I never understood how garage bands got away with it. I remember hearing bands practice in a garage in the sixties and they were as loud as hell. They were usually playing in the afternoon, when the grown ups in the house weren’t home. The walls of garages aren’t even insulated. The neighbors wouldn’t stand for it. Basements make much better practice spaces.
Now garage art is something I understand. I was a garage painter in the eighties when I painted this series of “Community Icons.” It was easy for me to pick these archetypes, the foundation of any city, in 1989. It got me thinking about who I would choose today.
“The Role Model,” above is one of 16 from that series. They were big paintings, 54″ wide by “60” high, on the back of billboard paper. You can see the whole series here: “Community Icons.“
It’s time for the snowbirds to come back north. The daffodils are up, the purple myrtle flowers are out, the lenten roses are in full bloom. The crocuses and winter aconite are already folding up, Another few weeks and the wildflowers in Edmunds Woods will be out. We bought spinach, lettuce and “Detroit Red Beets” seeds today at Aman’s and planted them in potting soil. This is all true but I’ve been around here long enough to know we could still see some more snow. So our skis and poles are standing in the corner just outside the door.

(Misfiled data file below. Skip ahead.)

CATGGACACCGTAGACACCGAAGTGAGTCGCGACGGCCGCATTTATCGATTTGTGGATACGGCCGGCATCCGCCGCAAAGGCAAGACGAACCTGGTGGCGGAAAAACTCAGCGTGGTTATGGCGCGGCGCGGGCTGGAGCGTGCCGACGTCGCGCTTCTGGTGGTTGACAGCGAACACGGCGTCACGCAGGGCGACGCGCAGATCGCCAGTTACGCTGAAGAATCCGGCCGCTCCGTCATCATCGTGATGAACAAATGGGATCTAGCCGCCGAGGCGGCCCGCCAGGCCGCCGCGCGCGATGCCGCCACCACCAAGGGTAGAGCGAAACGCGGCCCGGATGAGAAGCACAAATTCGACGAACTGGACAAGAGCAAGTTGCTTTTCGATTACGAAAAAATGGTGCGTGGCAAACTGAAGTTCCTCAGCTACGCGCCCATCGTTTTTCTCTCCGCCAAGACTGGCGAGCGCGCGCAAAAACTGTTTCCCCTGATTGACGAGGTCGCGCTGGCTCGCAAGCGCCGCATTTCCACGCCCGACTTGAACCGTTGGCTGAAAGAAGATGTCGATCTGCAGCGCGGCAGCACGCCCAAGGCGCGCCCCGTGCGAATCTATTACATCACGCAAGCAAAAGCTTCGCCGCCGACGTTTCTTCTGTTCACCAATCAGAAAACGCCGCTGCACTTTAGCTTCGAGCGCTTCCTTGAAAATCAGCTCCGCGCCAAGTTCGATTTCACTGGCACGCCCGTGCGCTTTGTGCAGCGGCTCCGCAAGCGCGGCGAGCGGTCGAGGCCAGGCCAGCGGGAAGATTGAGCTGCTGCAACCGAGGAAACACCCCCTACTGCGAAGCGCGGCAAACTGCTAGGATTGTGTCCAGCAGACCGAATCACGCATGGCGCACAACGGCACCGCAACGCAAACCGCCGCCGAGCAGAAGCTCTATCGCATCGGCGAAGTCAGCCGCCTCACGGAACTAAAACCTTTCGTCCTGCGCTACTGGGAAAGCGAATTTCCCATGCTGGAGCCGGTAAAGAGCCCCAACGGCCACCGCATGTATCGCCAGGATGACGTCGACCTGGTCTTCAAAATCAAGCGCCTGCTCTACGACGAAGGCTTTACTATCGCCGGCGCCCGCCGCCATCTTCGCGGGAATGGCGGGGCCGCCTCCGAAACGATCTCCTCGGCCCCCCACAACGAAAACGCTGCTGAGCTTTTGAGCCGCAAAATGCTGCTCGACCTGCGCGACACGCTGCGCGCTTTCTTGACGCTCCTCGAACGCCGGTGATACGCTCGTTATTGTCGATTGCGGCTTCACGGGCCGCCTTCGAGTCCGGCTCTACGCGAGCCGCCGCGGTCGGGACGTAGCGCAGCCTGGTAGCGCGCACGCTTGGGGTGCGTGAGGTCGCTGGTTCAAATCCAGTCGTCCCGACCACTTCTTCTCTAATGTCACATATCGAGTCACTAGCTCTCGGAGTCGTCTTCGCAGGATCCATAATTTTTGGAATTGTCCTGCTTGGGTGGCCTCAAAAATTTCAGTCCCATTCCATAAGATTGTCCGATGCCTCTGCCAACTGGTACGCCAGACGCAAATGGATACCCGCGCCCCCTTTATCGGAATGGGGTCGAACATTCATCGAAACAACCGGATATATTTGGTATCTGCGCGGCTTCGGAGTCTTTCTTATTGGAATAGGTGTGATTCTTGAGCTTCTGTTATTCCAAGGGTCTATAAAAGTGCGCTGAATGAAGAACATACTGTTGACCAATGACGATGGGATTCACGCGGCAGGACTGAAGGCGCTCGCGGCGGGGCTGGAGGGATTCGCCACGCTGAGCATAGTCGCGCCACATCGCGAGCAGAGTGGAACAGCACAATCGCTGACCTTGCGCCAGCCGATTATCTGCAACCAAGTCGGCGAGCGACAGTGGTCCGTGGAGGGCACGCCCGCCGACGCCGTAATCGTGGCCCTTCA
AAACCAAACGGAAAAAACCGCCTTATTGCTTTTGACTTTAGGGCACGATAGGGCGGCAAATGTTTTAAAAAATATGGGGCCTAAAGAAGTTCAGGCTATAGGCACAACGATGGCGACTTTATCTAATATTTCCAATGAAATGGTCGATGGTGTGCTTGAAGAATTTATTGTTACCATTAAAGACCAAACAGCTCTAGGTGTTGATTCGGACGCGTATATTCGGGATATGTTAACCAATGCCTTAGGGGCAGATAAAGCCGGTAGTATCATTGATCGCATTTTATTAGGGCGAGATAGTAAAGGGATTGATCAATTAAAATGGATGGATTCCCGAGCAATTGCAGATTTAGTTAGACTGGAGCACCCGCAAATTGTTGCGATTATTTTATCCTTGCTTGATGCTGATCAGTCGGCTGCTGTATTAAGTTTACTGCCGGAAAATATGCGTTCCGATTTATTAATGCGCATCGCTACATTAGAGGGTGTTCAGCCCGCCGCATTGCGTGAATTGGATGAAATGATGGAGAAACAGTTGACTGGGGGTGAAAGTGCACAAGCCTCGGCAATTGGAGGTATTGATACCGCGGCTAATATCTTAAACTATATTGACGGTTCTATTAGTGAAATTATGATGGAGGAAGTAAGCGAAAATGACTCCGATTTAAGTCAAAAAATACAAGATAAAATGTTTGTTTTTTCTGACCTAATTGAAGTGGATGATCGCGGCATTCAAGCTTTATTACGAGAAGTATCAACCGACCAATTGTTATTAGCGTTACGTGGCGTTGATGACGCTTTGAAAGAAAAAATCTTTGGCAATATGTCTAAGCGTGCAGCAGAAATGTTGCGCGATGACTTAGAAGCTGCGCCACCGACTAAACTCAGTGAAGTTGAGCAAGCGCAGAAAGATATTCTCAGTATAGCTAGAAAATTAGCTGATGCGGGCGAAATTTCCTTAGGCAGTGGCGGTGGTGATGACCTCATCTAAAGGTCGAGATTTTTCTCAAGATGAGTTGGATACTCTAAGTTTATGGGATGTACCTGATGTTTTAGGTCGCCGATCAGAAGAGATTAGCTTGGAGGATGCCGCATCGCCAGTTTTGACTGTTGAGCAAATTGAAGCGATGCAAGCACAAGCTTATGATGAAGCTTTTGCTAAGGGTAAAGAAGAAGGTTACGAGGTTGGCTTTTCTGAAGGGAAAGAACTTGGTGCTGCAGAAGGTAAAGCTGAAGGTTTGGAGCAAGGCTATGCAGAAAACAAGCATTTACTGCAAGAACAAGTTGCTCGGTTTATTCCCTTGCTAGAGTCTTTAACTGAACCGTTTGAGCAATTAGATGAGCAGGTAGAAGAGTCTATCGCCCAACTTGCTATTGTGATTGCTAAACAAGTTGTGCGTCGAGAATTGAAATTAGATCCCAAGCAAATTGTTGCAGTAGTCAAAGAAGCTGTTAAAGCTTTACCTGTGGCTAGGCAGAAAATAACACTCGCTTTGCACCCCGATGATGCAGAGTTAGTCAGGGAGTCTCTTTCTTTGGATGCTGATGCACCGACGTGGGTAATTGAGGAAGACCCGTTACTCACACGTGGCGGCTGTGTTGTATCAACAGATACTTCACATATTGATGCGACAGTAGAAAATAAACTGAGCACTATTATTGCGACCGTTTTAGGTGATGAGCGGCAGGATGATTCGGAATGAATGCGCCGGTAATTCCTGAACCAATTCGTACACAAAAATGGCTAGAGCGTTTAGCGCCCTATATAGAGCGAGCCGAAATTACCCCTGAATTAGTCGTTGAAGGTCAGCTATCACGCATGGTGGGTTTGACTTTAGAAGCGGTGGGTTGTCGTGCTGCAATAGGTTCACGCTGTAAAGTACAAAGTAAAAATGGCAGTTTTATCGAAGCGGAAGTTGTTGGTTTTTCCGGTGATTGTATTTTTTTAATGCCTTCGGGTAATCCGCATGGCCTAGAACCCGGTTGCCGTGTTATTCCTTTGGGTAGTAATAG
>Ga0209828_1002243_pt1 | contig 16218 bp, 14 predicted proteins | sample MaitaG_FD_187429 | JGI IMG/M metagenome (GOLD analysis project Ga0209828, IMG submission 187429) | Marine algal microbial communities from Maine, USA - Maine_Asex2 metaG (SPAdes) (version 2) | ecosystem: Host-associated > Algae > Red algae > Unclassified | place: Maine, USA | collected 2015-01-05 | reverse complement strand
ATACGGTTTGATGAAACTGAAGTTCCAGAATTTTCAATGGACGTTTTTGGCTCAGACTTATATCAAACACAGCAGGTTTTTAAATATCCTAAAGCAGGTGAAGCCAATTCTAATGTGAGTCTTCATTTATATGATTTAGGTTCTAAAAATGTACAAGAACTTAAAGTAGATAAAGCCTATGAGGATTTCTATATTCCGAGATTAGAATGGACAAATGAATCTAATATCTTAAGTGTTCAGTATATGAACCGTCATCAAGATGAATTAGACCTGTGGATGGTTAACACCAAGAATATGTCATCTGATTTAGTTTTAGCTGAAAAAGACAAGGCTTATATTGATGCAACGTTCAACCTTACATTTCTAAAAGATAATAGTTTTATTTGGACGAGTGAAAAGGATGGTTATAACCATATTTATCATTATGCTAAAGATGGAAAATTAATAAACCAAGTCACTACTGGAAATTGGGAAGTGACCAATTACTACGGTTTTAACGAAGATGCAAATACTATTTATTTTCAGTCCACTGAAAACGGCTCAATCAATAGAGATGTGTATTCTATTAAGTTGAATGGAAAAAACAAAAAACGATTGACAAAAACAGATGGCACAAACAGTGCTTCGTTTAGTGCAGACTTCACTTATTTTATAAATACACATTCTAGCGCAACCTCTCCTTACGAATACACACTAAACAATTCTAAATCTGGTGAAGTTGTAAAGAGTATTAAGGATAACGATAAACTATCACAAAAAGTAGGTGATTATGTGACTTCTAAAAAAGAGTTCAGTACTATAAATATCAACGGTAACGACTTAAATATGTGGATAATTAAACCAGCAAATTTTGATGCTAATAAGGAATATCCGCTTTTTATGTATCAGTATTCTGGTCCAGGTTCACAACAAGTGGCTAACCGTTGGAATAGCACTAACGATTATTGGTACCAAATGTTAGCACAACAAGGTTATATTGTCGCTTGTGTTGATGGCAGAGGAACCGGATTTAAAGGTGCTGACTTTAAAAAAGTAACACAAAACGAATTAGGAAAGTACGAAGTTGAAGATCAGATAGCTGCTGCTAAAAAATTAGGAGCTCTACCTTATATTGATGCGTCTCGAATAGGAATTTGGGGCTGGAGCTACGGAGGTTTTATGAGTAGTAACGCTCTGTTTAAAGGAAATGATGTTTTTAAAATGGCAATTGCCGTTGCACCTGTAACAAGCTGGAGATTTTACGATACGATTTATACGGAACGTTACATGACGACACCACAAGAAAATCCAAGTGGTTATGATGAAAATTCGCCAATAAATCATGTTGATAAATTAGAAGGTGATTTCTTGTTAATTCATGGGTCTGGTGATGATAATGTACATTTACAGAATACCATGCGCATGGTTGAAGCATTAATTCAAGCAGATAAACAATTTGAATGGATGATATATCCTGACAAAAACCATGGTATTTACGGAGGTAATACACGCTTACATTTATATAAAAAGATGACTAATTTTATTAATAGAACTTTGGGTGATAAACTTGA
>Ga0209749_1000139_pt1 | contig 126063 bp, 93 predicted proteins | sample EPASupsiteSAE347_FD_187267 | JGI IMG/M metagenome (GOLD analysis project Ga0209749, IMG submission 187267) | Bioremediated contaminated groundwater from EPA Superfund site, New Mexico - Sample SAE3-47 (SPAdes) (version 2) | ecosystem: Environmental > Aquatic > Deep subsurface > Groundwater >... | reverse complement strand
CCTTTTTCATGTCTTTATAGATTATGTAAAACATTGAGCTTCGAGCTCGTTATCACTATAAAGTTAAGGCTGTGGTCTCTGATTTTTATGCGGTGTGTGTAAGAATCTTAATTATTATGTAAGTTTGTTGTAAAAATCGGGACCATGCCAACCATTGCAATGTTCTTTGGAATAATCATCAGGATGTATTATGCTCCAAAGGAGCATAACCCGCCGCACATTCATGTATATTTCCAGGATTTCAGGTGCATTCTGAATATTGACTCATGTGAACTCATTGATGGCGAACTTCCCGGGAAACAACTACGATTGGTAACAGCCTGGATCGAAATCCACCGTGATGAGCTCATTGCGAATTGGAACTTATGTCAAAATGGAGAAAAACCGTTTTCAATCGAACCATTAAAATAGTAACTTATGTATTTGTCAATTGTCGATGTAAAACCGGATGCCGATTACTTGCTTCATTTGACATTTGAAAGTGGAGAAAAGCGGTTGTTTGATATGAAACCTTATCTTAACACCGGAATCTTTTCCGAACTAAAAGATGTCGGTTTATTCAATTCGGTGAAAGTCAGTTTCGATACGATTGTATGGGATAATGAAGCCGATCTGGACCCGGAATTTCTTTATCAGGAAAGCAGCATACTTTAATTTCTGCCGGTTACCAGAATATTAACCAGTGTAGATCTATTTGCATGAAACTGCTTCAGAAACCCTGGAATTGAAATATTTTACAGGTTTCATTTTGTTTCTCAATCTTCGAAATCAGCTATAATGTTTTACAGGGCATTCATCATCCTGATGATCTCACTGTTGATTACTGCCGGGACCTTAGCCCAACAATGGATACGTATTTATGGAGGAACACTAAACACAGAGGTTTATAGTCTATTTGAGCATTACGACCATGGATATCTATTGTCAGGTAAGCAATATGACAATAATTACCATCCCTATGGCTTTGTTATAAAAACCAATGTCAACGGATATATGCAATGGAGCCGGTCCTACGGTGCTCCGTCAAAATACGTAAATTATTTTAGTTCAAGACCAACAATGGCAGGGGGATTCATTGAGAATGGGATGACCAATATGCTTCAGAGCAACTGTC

We always sit in the front window at Kneads & Wants. With coffee and pastry we watch the Lake Avenue world go by. This morning we watched a group of revelers in green clothing get on the bus, probably headed to the Saint Patty’s Day parade downtown. I took this photo from our seats. The blurry building wth the green spires is now the Charlotte Post Office but in the early sixties it was Doug Duke’s Music Room. Born Ovidio Fernandez in Buenos Aires, Argentina, Doug changed his name and drew guests like Coleman Hawkins, Teddy Wilson, Lionel Hampton, Marian McPartland, Charlie Byrd, Roy Eldridge, Ray Nance and Toots Thielemans to the club. Doug held court behind the organ but doubled on accordion, bassoon and trumpet. I told the women who run the bakery about this place but they were hardly impressed.